Historical Fiction, Film Script


16 and Up

Author’s Worldview


Year Published



Native America, Canada, Native Catholics, Colonialism, Colonial America, Native Americans, The French & Indian War, , Motherhood, Abortion, Illness, Cancer, Heritage, Forgiveness, Redemption


Reviewed by

A.R.K. Watson

Sarah is running her life into the ground. She knows it. Her family knows it. Awareness isn’t the issue. After the death of her father, and her sister’s cancer diagnosis, despair has had its claws deep in her soul. The symptoms are the usual: excessive drinking, casual sex, poor choices in partners. But one day, her grandmother gives her a journal, an ancient family heirloom from one of their early ancestors, Colleen, who lived on the front lines of colonial America during the French and Indian war. The Journal follows Sarah’s journey in modern day America and Colleen in the 1760’s as each finds the courage to face the troubles of their time and trust in God’s grace to prevail.

Although Sarah has dropped out of college, she can’t quite smother her innate love of history and begins reading. Both women’s stories interweave as Sarah becomes affected by her ancestor’s bravery and integrity.  Colleen’s journal describes how she survived the horrors of the frontier, slowly finds it in her heart to forgive her captors, and to regret the horrors inflicted by her own people as well. Sarah responds to reading this narrative by slowly but surely finding the courage to forgive herself, even if she doesn’t believe she deserves it.

 This book is written as a film script, but by simplifying the sets and changing the locations to cut down on the number of scene changes, it could make for a good stage play. It is probably not appropriate for highschoolers, as wartime rape is a major plot point, although not shown explicitly. Depending on the age range of the students present, some parents might dislike having it performed by minors. For an adult repertoire theater, however, it would make for an arresting and spiritual performance.

 A few serious topics are touched upon in the book but not explored in depth. For example, one of the main influencers in the French and Indian war was Father LeBeau, a Catholic priest and missionary to the native peoples. He appears as a background character in the story, although I wish we had a more in-depth exploration for his read on events, that is not this type of story. I also wish the story had explored in more depth the conflict that Colleen might’ve felt as an English Catholic in a Protestant society in a war with French and Native American Catholics, but I can see how that would get in the way of the story’s main message.

The Catholic themes in this book are on the overt side. Specifically, pro-life themes are strongly present, as is the communion of saints. As Sarah and Colleen’s stories come to their conclusion, it becomes obvious that much of Sarah’s conversion is due to prayerful intercession. Past and present are intertwined in this story in a uniquely Catholic manner. For some secular readers this might come off as preachy but Catholic and other Christian readers will find it refreshing. 

The main native tribe present in the story is the Abenaki people, of whom this reviewer is sadly ignorant, so I cannot say for certain that their portrayal is accurate, or that the naming conventions used accurately portray Abenaki language. I can say that the overall portrayal of the Abenaki culture, people, and right to their homeland is portrayed positively, even if there is one individual Abenaki character who is cast as a villain in the first few chapters. Said villain goes on to have his own conversion and redemption arc as well, making him one of the most moving and inspiring parts of the story for me. If I have a criticism of the book, it is that there is one line that implies that the violence between Native Americans and colonists was inevitable and not an evil that could have been avoided, but this message is only vaguely there and the overall message of the story does condemn all violence done by both sides. Yet despite brushing up against the political themes, the book is not at all polemical and keeps the focus on the character’s personal experiences.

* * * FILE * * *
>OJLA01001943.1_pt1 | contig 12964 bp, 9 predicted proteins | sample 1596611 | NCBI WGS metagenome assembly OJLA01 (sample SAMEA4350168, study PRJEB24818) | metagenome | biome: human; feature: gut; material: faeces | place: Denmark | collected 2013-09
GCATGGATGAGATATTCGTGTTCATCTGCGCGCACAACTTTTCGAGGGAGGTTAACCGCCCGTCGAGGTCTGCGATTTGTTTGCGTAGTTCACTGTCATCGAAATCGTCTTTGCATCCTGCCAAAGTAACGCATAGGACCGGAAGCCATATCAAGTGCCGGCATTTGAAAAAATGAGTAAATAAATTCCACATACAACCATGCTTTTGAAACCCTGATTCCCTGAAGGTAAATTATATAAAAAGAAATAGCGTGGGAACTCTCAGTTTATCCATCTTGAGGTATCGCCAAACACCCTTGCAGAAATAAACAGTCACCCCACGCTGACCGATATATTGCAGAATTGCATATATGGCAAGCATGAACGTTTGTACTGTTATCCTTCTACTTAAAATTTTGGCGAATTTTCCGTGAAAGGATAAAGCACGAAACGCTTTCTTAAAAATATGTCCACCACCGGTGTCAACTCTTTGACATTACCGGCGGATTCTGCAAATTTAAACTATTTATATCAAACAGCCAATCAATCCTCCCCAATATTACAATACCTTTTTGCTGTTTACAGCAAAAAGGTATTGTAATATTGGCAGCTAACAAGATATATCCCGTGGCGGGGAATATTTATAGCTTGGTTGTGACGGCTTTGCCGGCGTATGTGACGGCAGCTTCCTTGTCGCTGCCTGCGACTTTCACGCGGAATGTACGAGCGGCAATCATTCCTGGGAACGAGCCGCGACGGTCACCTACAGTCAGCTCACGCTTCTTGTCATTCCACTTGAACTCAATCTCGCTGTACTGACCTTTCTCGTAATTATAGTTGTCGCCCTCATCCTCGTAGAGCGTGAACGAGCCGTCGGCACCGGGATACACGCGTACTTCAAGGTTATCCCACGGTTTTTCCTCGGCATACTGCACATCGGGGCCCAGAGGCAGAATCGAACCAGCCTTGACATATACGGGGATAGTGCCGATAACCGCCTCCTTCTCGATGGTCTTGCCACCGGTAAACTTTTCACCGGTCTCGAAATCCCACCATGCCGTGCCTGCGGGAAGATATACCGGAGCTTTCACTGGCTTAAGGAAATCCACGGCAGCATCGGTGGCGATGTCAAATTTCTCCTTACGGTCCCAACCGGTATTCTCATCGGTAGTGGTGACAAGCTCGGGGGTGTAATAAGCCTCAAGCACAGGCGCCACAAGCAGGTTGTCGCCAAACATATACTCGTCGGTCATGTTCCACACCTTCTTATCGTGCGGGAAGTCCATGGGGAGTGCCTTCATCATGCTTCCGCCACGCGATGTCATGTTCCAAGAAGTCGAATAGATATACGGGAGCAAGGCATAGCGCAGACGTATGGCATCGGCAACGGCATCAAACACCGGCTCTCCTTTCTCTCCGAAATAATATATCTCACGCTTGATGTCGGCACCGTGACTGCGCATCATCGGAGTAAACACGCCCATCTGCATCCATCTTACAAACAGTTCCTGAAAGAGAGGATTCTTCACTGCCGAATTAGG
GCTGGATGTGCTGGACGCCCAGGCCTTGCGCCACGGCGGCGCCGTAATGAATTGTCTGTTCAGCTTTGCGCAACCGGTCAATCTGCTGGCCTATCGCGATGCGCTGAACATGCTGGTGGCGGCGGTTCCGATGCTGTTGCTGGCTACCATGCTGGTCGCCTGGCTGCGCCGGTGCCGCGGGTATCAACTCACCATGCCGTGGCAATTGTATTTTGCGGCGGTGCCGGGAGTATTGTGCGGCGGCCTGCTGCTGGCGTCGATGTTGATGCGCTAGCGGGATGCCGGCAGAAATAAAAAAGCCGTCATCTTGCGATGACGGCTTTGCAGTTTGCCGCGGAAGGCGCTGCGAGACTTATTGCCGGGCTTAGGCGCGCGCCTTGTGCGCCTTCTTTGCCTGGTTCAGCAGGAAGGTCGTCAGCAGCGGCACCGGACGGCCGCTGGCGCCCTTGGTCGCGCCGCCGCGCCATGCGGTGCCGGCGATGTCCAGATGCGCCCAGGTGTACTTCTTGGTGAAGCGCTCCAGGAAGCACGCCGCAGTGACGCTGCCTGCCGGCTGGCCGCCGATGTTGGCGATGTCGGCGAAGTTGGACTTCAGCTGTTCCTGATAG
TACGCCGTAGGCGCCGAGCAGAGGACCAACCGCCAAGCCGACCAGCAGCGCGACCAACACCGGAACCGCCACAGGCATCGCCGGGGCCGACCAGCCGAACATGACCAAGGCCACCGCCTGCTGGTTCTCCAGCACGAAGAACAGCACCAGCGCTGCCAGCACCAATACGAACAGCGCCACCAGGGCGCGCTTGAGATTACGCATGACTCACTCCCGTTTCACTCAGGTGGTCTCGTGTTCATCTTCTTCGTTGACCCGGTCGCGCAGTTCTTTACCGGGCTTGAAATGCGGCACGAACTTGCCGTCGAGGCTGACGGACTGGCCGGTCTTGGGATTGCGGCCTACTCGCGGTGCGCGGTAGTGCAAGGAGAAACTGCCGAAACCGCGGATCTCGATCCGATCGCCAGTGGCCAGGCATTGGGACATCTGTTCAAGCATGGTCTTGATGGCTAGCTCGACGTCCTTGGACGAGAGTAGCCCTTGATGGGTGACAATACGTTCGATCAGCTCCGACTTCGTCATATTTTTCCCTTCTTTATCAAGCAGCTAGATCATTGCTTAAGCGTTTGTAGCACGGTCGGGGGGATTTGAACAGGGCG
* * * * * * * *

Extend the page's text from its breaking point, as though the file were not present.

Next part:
Readers might find a film script an unfamiliar experience, and I do not usually enjoy it. However, I did not find that the format greatly detracted from my enjoyment of the story. Fans of colonial history, and even just fans of general fiction will find much to love in Rivetto’s narrative. Christian readers will also get much spiritual edification. However, secular readers might find it too overt a Christian story for their taste. The book is classified as a young adult novel and while I do think many young adult readers would enjoy this book it is not written in the modern style associated with that genre and might disappoint readers if they go into it with that expectation. I would personally classify it as adult fiction, yet appropriate for mature teens or sixteen and up.

Although the story takes place before much of the abuses that happened to natives in Catholic schools, they were on my mind as I read, and I found myself praying as I read this book and meditating on the complex and tragic history of this continent. Yet the current of God’s grace in this story, reminded me, as it did Sarah, that we need not despair even if we can’t yet see God’s hand in it all. Like the past and present-day heroines of The Journal, God’s grace might simply not be apparent to us in our present time but become beautifully real to generations in the future.

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